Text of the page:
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Although it is difficult to decide the origin definitely, we concluded that lung SCC was the origin and penile SCC was metastatic lesion, based on the fact that 1) histopathology from the skin showed SCC tumor islands unconnected to the overlying epidermis without intraepidermal atypical cells, 2) lung involvement was rather severe than that of the skin, and 3) SCC primarily involving the penis is rare, and the patient was a heavy smoker. To date, there are no good immunohistopathological staining methods for differentiate the original cancer. Genital metastasis is relatively rare, and develops at the end-stage of cancer. In a review paper of over 300 cases of penile metastases, bladder cancer and prostate cancer accounted for 30% each, followed by gastrointestinal cancers, whereas lung cancer was as low as 4%.[1] The mechanism of distant metastasis to the penis remains unclear; however, retrograde venous, arterial, and lymphatic spread has been suggested. Metastatic penile cancer is most frequently developed in the shaft of the penis, and less commonly in the head of the penis or foreskin.[2]

Guo et al. reviewed 40 cases of penile metastases from primary lung cancer including their own case.[3] Among them, 34 cases (85%) involved the penis shaft. Multiple locations were involved in the penis in 18 cases, as was observed in the present case. The glans penis was involved in 10 cases, among which 4 cases involved the glans penis only. SCC is the most common, which accounted for nearly 60%. The metastases and primary lung cancer were diagnosed at the same time in nearly half of the cases (45%), and penile metastases were detected after the diagnosis of primary lung cancer in 22.5% of the cases. Another study showed that one-third of penile metastases were generally detected at the same time as primary tumor, whereas the remaining two-thirds were detected several months later than the discovery of primary tumor.[4] Mass and pain are the main initial symptoms, and after the diagnosis of penile metastatic cancer, more than two-thirds of the patients were dead within 6 months. In the present case, penile lesions were the initial manifestation, from which lung cancer and multiple metastases were discovered. It should be aware that the penis can be the only cutaneous site of distant metastasis.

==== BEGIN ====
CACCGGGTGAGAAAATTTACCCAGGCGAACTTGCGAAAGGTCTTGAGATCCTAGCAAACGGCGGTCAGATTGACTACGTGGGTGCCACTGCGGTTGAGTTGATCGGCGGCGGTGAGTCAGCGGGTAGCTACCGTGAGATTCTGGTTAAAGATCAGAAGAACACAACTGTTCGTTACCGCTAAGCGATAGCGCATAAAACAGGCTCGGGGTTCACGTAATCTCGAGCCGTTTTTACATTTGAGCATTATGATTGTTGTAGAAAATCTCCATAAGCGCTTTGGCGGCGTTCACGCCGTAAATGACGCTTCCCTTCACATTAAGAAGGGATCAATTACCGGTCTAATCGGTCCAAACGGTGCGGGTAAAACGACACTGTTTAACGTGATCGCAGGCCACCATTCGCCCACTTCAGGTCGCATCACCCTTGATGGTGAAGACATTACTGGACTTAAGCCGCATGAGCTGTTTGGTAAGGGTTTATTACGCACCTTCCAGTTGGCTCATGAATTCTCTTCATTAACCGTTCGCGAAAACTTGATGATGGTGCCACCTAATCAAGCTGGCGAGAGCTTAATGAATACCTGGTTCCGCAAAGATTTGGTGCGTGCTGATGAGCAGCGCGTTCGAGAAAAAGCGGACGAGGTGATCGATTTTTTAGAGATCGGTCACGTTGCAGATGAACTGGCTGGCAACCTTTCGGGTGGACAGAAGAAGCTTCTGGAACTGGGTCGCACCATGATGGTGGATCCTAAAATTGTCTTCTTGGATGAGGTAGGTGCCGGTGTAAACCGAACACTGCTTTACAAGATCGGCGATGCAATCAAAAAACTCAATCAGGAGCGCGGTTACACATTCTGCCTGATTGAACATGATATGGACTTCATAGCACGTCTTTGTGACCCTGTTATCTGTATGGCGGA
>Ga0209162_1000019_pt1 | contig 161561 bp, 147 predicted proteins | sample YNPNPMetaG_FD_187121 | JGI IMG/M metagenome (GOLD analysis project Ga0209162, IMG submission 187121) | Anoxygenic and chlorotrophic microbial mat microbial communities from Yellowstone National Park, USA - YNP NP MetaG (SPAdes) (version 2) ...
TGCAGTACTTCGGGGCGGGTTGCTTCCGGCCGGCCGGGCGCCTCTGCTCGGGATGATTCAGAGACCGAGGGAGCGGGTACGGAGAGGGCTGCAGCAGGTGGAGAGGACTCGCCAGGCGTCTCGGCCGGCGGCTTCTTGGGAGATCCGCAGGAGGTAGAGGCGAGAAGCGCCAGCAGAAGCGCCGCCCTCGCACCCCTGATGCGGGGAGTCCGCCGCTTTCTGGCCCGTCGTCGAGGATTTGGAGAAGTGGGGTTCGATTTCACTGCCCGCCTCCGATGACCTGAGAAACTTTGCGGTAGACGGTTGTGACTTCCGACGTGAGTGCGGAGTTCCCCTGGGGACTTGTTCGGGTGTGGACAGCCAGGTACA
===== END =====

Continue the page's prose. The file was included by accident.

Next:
Declaration of patient consent

The authors certify that they have obtained all appropriate patient consent forms. In the form the patient(s) has/have given his/her/their consent for his/her/their images and other clinical information to be reported in the journal. The patients understand that their names and initials will not be published and due efforts will be made to conceal their identity, but anonymity cannot be guaranteed.

Financial support and sponsorship

Nil.

Conflicts of interest

There are no conflicts of interest.



 
   References Top

1.
Zhang K, Da J, Yao HJ, Zheng DC, Cai ZK, Jiang YQ, et al. Metastatic tumors of the penis: A report of 8 cases and review of the literature. Medicine 2015;94:e132.  Back to cited text no. 1
    
2.
Chaux A, Amin M, Cubilla AL, Young RH. Metastatic tumors to the penis: A report of 17 cases and review of the literature. Int J Surg Pathol 2011;19:597-606.  Back to cited text no. 2
    
3.
Guo LC, Li G, Wang XM, Zhang M, Huang JA, Chen YB. Penile metastases from primary lung cancer: Case report and literature review. Medicine 2017;96:e7307.  Back to cited text no. 3
    
4.
Zhu YP, Yao XD, Zhang HI, Shen YJ, Huang D, Ye DW. Penile metastases from primary bladder cancer: A study of 8 cases and review of the literature. Onkologie 2012;35:196-9.  Back to cited text no. 4
    


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  [Figure 1], [Figure 2]